UK: Churches reopen for first Sunday services in months but singing is off the cards
After places of worship were given the green light to reopen this weekend, many churches across the country today held their first Sunday Mass in months – but with a few changes.
Places of worship have welcomed people back for public prayer, after the government allowed them to reopen along with the hospitality industry yesterday. Gatherings of more than 30 people are now allowed for acts of communal worship in mosques, synagogues, churches, temples and meeting rooms in England.
Couples waiting to tie the knot were finally allowed to get married from yesterday with small numbers of attendees, while walking someone down the aisle will be banned if they are from different households due to distancing measures.
Christians and Catholics across the country have finally been able to attend Sunday service today after it was put on hold for 19 weeks. But they won’t be allowed to sing – an important part of the tradition – in a bid to reduce the risk of viral droplets spreading further.
Official guidance says where a music recording can’t be played, and if singing is an essential part of the religious service, then only one person can sing behind a plexi-glass screen or facing away from worshippers.
All attending must also stick to social distancing guidelines and attempt to remain in their own household or support bubble.
However, the Church of England said worshippers will be allowed to be within two metres of the priest – who will be wearing PPE – when they are given communion bread.
But they won’t be given any wine due to hygiene measures, with priests told to drink it all themselves.
Worshippers have also been encouraged to bring their own prayer books as communal ones will have to be cleaned and quarantined for 48 hours after use.
The country’s most important Anglican place of worship, Canterbury Cathedral opened its doors to visitors on Saturday morning, while services resumed today led by Archbishop of Canterbury Justin Welby.
But the 950-year-old cathedral looks very different with one-way routes and floor markings, enhanced cleaning regimes, protective screens, hand sanitiser stations, distanced seating and staff wearing PPE.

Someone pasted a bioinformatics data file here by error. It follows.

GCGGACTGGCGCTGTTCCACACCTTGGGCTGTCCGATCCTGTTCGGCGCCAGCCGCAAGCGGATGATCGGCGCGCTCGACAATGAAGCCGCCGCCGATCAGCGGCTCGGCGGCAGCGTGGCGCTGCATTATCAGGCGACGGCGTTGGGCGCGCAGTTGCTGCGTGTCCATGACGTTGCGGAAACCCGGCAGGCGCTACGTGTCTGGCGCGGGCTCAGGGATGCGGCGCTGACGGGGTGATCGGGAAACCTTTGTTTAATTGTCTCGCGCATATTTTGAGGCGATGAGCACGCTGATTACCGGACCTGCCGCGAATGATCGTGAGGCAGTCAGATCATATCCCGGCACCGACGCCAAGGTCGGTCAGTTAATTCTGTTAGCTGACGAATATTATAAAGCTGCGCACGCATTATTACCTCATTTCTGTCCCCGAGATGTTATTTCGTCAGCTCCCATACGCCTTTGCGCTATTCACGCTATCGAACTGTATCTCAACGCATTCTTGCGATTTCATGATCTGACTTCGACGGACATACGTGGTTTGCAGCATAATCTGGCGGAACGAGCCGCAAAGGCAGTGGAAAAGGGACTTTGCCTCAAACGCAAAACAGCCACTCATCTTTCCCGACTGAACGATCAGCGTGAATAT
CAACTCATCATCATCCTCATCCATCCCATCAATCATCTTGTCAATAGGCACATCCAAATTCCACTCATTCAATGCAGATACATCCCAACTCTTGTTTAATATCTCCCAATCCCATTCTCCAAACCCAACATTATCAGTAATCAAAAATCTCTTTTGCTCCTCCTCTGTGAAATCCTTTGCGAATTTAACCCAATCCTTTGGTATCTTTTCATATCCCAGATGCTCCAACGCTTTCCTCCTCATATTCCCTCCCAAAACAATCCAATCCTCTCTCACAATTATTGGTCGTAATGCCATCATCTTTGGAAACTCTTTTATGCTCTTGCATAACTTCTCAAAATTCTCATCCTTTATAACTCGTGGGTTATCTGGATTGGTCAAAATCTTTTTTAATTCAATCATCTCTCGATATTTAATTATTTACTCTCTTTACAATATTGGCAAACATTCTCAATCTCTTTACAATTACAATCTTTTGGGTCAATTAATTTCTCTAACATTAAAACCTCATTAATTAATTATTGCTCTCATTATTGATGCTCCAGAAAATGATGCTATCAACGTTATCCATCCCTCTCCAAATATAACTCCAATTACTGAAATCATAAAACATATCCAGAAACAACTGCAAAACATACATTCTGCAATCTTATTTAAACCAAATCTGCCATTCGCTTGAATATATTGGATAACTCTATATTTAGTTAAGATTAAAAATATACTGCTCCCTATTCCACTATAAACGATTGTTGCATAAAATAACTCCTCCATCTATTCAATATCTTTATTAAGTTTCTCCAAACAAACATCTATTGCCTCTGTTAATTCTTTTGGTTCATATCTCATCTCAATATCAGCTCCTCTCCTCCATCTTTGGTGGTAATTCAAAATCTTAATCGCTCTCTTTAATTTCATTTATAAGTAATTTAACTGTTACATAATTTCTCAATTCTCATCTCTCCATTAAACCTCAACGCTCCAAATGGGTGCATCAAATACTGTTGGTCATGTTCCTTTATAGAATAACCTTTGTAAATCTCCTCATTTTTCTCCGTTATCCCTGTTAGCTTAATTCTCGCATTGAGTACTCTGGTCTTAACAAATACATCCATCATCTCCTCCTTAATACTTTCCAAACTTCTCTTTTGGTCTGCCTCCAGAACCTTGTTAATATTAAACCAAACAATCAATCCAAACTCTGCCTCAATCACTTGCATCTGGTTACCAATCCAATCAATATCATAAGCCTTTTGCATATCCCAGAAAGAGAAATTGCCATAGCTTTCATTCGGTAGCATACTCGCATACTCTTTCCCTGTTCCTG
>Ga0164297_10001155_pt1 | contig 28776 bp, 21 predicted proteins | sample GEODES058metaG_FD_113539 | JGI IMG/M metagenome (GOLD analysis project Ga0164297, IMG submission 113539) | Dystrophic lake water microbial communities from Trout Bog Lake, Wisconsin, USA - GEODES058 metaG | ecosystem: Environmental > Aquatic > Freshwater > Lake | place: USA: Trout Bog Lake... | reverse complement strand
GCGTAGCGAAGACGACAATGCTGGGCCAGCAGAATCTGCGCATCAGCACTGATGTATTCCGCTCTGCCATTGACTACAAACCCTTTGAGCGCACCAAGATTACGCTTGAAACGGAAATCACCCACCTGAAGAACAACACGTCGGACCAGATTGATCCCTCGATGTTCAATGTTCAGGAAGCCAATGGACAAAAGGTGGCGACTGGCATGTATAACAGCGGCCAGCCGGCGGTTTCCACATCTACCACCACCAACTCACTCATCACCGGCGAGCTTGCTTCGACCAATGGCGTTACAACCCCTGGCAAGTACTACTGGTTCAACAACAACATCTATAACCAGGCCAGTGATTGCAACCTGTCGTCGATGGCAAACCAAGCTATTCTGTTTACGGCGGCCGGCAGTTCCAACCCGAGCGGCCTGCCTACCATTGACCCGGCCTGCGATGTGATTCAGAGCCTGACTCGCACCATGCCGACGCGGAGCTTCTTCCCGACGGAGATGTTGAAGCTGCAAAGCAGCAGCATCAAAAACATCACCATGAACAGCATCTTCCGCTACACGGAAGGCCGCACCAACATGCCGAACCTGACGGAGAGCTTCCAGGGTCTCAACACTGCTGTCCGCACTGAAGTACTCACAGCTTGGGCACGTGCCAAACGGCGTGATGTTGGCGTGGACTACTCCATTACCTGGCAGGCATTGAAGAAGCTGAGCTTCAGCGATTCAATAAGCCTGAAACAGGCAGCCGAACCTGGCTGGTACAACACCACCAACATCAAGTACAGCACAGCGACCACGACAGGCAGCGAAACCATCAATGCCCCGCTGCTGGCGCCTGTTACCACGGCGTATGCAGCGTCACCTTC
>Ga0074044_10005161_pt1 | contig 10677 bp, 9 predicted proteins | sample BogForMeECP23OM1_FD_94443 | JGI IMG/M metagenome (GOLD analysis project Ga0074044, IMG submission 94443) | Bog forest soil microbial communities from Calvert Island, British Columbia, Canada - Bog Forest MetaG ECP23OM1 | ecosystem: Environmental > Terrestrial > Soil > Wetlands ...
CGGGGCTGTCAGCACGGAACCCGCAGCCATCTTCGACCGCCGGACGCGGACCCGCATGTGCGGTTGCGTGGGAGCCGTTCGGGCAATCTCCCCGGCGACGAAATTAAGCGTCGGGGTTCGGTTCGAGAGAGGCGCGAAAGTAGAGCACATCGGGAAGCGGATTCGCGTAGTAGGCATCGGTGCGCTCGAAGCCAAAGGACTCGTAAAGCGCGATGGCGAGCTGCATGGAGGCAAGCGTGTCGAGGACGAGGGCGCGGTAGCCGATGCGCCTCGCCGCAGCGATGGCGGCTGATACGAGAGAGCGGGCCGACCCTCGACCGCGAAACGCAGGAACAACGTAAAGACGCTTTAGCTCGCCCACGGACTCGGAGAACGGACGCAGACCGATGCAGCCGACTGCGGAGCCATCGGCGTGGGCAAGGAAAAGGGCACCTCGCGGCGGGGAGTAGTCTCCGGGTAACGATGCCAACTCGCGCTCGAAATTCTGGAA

It also reopened with gender-neutral toilets as the men’s were too small to maintain social distancing, meaning the women’s have been opened up to all visitors.
Other places of worship in York and Exeter shared images on social media to show how distancing will work by keeping at least one seat in between each worshipper.
Although faith leaders have mostly welcomed the reopening of places of worship, some urged caution.
The Muslim Council of Britain’s secretary general, Harun Khan, said: ‘Mosques must not feel rushed into reopening, but should only take this step when they feel it is safe to do so.’
Muslims have been encouraged to wear face masks and bring their own Quran, prayer mat and a reusable shoe bag.
Chief Rabbi Ephraim Mirvis, said reopening synagogues would be a ‘cautious, phased process’ that would take place over several months rather than a single event this weekend.
The United Synagogue also issued guidance to worshippers, including an online attendance booking system, encouraging the use of face masks and no kissing of holy objects or handshaking.
Meanwhile, the Hindu Council UK said it would be up to individual temples on when they choose to reopen while sticking to groups of 30 or less.
Quote of the Day
The best argument against democracy is a five-minute conversation with the average voter.